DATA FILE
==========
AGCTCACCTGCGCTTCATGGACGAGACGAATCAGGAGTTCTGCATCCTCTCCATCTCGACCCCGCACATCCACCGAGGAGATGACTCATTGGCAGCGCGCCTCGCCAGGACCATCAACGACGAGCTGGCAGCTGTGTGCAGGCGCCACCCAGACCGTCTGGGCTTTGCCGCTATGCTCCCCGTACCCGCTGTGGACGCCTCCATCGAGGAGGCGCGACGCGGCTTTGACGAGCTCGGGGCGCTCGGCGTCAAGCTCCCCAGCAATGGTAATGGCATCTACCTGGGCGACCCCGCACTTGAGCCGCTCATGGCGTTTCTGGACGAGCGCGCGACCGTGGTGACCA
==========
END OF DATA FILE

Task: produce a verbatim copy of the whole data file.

AGCTCACCTGCGCTTCATGGACGAGACGAATCAGGAGTTCTGCATCCTCTCCATCTCGACCCCGCACATCCACCGAGGAGATGACTCATTGGCAGCGCGCCTCGCCAGGACCATCAACGACGAGCTGGCAGCTGTGTGCAGGCGCCACCCAGACCGTCTGGGCTTTGCCGCTATGCTCCCCGTACCCGCTGTGGACGCCTCCATCGAGGAGGCGCGACGCGGCTTTGACGAGCTCGGGGCGCTCGGCGTCAAGCTCCCCAGCAATGGTAATGGCATCTACCTGGGCGACCCCGCACTTGAGCCGCTCATGGCGTTTCTGGACGAGCGCGCGACCGTGGTGACCA